We know a musical can be about anything… but the legislation introduced in 1988 to prohibit the promotion of homosexuality in schools? And while verbatim musicals are nothing new, using speeches from parliament and interviews in songs is tough. Thankfully, Breach Theatre, which brings this slightly mad idea to life superbly, knows that crazy can work. After the Act is energetic and emotive. The big surprise comes from making the topic so upbeat and empowering.
There is a lot covered. Key moments in LGBT history are recounted: remember those angry lesbians on the six o’clock news, or angry lesbians abseiling in the House of Lords? Hurrah for angry lesbians! And writers Ellice Stevens and Billy Barrett know it’s smart to present an argument, so supporters of Section 28 are given plenty of time. Their own words condemn them (there’s a lot of offensive language on stage) but, with the exception of Margaret Thatcher’s conference speech, the tone is cool. Offended parents even get the smartest song.
For me, it’s the personal testimony from activists or people who were at school at the time that are best. And extremely powerful. Stevens and Barrett, the latter also directing, structure the material well, with a rhythm of outrage and then the effects of the legislation. Political rhetoric and nasty newspaper headlines contrast with lived experience. And there’s an intelligent approach to the different ages in the audience – the show educates younger members while hitting home for anyone who remembers the time.
Excellent performances aid this ambitious project. Praise again for Barrett’s clarity in staging, important as the four cast members have to struggle with a lot of tongue’twisting lines and occasionally fussy choreography from Sung Im Her. The performers revel in the variety of roles. The highlights for Tika Mu’tamir and EM Williams come when they play protestors, bringing great sincerity to surprisingly understated performances. Stevens and Zachary Willis take on some of the most contrasting roles. The latter moves from outraged father to bullied schoolboy brilliantly, with forceful commitment and strong humour, too. The quartet is hugely enjoyable.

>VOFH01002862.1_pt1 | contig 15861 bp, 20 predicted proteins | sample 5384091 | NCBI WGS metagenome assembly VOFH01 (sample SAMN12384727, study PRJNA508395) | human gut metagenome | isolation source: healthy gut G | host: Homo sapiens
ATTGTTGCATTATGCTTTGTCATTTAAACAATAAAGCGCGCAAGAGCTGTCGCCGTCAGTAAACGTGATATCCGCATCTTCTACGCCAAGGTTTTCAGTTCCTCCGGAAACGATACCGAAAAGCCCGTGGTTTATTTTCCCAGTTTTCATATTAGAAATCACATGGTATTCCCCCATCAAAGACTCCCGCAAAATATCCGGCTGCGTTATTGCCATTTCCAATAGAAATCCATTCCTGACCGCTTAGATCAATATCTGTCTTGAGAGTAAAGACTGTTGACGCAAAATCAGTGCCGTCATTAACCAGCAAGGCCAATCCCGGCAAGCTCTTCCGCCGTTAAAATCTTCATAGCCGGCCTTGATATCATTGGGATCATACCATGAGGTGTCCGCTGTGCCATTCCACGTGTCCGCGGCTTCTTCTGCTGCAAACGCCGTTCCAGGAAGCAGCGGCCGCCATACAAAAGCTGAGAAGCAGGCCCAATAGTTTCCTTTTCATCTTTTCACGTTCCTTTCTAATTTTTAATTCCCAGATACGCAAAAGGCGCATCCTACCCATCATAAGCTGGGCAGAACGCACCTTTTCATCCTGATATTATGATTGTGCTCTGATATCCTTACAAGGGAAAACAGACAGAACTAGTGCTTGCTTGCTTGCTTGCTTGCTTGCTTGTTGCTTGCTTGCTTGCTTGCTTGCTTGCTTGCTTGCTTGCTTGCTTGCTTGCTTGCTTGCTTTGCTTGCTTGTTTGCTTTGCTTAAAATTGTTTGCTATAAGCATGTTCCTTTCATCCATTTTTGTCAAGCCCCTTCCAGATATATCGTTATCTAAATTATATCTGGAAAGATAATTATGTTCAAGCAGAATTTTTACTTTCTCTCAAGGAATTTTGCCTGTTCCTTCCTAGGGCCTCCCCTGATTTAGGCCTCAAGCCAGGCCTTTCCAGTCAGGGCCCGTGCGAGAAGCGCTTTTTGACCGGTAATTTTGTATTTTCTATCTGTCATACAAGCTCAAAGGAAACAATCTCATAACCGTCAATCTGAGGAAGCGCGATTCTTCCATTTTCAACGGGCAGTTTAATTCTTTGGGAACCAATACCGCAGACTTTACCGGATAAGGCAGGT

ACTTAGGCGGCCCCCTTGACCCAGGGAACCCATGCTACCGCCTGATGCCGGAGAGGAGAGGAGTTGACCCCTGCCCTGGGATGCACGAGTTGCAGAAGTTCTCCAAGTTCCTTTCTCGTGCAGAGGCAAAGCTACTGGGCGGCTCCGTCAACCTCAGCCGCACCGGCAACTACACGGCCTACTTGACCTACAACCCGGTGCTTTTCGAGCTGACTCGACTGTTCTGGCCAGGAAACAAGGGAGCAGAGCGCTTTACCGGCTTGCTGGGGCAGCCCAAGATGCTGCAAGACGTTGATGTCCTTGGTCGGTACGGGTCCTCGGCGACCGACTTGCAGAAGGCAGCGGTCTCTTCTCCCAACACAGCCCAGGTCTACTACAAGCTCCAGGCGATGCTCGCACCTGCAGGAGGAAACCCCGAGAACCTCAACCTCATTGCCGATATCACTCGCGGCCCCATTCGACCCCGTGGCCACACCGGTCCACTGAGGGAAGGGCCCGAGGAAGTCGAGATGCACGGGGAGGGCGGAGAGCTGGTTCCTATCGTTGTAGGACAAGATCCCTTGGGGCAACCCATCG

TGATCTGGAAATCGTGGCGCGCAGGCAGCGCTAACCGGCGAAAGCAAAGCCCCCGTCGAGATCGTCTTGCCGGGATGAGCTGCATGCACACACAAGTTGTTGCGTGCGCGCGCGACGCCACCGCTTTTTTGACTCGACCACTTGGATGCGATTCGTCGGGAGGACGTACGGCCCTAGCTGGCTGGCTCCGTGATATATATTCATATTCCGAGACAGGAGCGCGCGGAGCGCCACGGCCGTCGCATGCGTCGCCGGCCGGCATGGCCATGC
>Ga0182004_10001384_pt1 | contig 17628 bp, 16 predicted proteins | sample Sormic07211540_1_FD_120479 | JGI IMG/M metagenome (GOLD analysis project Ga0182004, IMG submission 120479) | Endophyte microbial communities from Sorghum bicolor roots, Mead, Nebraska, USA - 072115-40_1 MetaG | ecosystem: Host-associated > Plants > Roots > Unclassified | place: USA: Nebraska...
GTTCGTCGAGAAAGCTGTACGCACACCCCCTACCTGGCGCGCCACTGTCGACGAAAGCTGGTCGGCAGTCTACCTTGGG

The show’s score is by Frew. Nobody is going to go away humming the numbers here as the ‘lyrics’ make the songs sometimes tricky to follow. And it is all a little too obviously hard to sing. Combining the songs with speech might be smoother. The score earns respect, though: the music is intelligent, works theatrically and sets the period very well. After all, this is a show about a piece of history… isn’t it?
You’d think the company would have enough to do, setting out and singing about historic homophobia, with the background of the AIDS crisis. The research is fantastic, and the quality and breadth of interviews for the show mean it serves as an important document. But its title is more than alliteration. After the Act looks at the legacy of Section 28, bringing us up to date to address the question of trans rights in schools. The show becomes campaigning in its own right. It’s an appropriate concluding note that important lessons are worth learning.
Until 1 April 2023
Photos by Alex Brenner